The observed infiltration of innate immune cells is particularly interesting in light of Applicants' Ab data, due to the known link between the NK cells, neutrophils, and ADCC. It is possible that these cells are actively killing Ab-coated tumor cells and inhibiting growth in a FcR-dependent mechanism. The presence of a large granulocyte population remains an interesting potential mechanism of tumor clearance. These cells were found to infiltrate into the tumors of animals treated with Fc-OX40L, and these mice also demonstrated the greatest response to treatment.

As shown by Applicants' data, multiple mechanisms of tumor clearance may be occurring in this tumor model. Too often in the design of immunotherapeutic studies, particular immune subsets are targeted while ignoring the remainder of the immune system. This is particularly noted for CD8+ T cell-biased therapies. Many vaccines have focused on CD8+ T cell-restricted Ags or adoptive transfer exclusively (Wang, R. F. (2001) Trends Immunol. 22:269-276). Even in the case of CD8+ T cell-mediated tumor clearance, recruitment of additional immune cells is necessary, particularly CD4+ Th1 cells that are needed for maintenance of the CD8+ T cell response. The observation of an increase in the influx of innate cells to the tumor site upon treatment and the presence of a tumor-reactive Ab response may be linked through a FcR-dependent mechanism. A deeper understanding of immune-mediated mechanism of tumor clearance will certainly drive the design of immunotherapy regimens in the clinic with the hope of fully harnessing the power of the immune system to mediate lasting tumor clearance with memory. Considering that the CNS may provide unique challenges for tumor immunology, it is entirely possible that different cell populations may be involved in effective tumor clearance than that found in solid tumors of peripheral tissues.

The disclosure illustratively described herein suitably may be practiced in the absence of any element or elements, limitation or limitations which is not specifically disclosed herein. Thus, for example, in each instance herein any of the terms “comprising,” “consisting essentially of” and “consisting of” may be replaced with either of the other two terms. The terms and expressions which have been employed are used as terms of description and not of limitation, and there is no intention that in the use of such terms and expressions of excluding any equivalents of the features shown and described or portions thereof, but it is recognized that various modifications are possible within the scope of the invention claimed. Thus, it should be understood that although the present invention has been specifically disclosed by preferred embodiments and optional features, modification and variation of the concepts herein disclosed may be resorted to by those skilled in the art, and that such modifications and variations are considered to be within the scope of this invention as defined by the appended claims. Other embodiments are set forth within the following claims.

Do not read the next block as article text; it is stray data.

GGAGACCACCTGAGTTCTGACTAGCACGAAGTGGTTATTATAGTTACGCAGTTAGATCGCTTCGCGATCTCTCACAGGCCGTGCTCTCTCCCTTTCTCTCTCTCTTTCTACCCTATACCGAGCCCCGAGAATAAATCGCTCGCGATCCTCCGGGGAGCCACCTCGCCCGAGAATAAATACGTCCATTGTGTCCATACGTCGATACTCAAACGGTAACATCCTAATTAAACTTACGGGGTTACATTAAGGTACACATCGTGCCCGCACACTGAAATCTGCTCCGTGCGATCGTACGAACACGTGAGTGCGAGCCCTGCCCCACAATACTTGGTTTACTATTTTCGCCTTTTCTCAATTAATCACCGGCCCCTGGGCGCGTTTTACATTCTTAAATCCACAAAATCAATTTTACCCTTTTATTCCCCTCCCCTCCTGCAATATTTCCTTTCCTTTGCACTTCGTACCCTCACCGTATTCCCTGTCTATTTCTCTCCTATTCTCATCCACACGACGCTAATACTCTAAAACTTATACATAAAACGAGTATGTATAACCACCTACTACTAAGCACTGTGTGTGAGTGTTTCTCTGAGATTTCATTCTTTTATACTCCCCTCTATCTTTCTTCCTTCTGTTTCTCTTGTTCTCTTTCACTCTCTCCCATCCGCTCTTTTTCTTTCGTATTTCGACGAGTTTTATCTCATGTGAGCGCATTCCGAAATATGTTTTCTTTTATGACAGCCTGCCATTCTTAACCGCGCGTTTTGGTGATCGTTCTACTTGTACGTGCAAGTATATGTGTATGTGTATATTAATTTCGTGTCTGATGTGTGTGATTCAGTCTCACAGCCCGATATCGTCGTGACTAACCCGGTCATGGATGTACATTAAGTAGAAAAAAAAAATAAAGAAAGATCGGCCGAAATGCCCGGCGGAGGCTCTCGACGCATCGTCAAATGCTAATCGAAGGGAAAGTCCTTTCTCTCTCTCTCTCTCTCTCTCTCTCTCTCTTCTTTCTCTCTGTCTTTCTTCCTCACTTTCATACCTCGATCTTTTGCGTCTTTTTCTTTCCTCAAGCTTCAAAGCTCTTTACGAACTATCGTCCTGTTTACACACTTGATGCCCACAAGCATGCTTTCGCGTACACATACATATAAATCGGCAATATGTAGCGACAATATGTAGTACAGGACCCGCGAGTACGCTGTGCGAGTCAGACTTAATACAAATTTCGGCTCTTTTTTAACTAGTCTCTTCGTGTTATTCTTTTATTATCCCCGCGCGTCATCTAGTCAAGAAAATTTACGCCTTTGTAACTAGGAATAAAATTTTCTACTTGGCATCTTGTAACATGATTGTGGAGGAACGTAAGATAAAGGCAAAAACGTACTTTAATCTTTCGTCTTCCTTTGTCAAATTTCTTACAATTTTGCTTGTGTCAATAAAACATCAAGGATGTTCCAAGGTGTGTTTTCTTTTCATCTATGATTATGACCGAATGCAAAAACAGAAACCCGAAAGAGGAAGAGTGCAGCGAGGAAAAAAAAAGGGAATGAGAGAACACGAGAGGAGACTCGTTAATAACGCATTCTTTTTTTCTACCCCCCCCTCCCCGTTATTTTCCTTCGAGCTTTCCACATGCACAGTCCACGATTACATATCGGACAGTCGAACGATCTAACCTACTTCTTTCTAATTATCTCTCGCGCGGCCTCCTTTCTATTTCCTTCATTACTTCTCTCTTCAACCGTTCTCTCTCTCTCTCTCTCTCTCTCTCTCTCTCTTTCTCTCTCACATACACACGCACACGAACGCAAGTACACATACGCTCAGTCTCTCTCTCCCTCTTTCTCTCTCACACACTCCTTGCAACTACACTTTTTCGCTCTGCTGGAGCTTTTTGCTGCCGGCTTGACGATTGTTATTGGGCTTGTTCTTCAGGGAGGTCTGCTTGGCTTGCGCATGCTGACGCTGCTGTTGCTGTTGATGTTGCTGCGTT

Claims

1. An isolated recombinant polypeptide SEQ ID NO: 3.

2. A composition comprising:

a) the isolated recombinant polypeptide of claim 1; and
b) a pharmaceutically acceptable carrier.

3. The composition of claim 2, further comprising a vaccine comprising a cancer cell lysate or immune cells.

4. The composition of claim 2, further comprising an adjuvant.

5. The composition of claim 4, wherein the adjuvant is an oligonucleotide comprising one or more immunostimulatory sequence motifs, the motif comprising at least one unmethylated CG dinucleotide.

6. The composition of claim 5, wherein the oligonucleotide contains multiple immunostimulatory sequence motifs.

7. The composition of claim 6, wherein the immunostimulatory sequence motif comprises one or both of SEQ ID NO: 4 or SEQ ID NO: 5.

8. A kit comprising the composition of claim 2 and instructions for use.

Referenced Cited

U.S. Patent Documents

7595305 September 29, 2009 Agrawal
20130209511 August 15, 2013 Mebatsion

Foreign Patent Documents

WO-2010/117760 October 2010 WO
WO-2011/027310 March 2011 WO

Other references

  • Murphy K A et al. (2012), “An in Vivo Immunotherapy Screen of Costimulatory Molecules Identifies Fc-OX40L as a Potent Reagent for the Treatment of Established Murine Gliomas”, Clin Cancer Res 2012; 18:4657-4668.
  • Murphy K A et al. (2014), “CD8 T cell-independent tumor regression induced by Fc-OX40L and therapeutic vaccination in a mouse model of glioma”, J Immunol. 2014, 192(1):224-33, Epub Nov. 29, 2013.

Patent History

Patent number: 10196435
Type: Grant
Filed: Nov 17, 2014
Date of Patent: Feb 5, 2019
Patent Publication Number: 20150191525
Assignee: University of Southern California (Los Angeles, CA)
Inventors: Alan L. Epstein (Pasadena, CA), Peisheng Hu (Covina, CA)
Primary Examiner: Alana Harris Dent
Application Number: 14/543,714

Classifications

Current U.S. Class: 514/44.0R
International Classification: C07K 14/705 (20060101); A61K 39/00 (20060101); C07K 14/575 (20060101); A61K 39/39 (20060101); A61K 38/00 (20060101);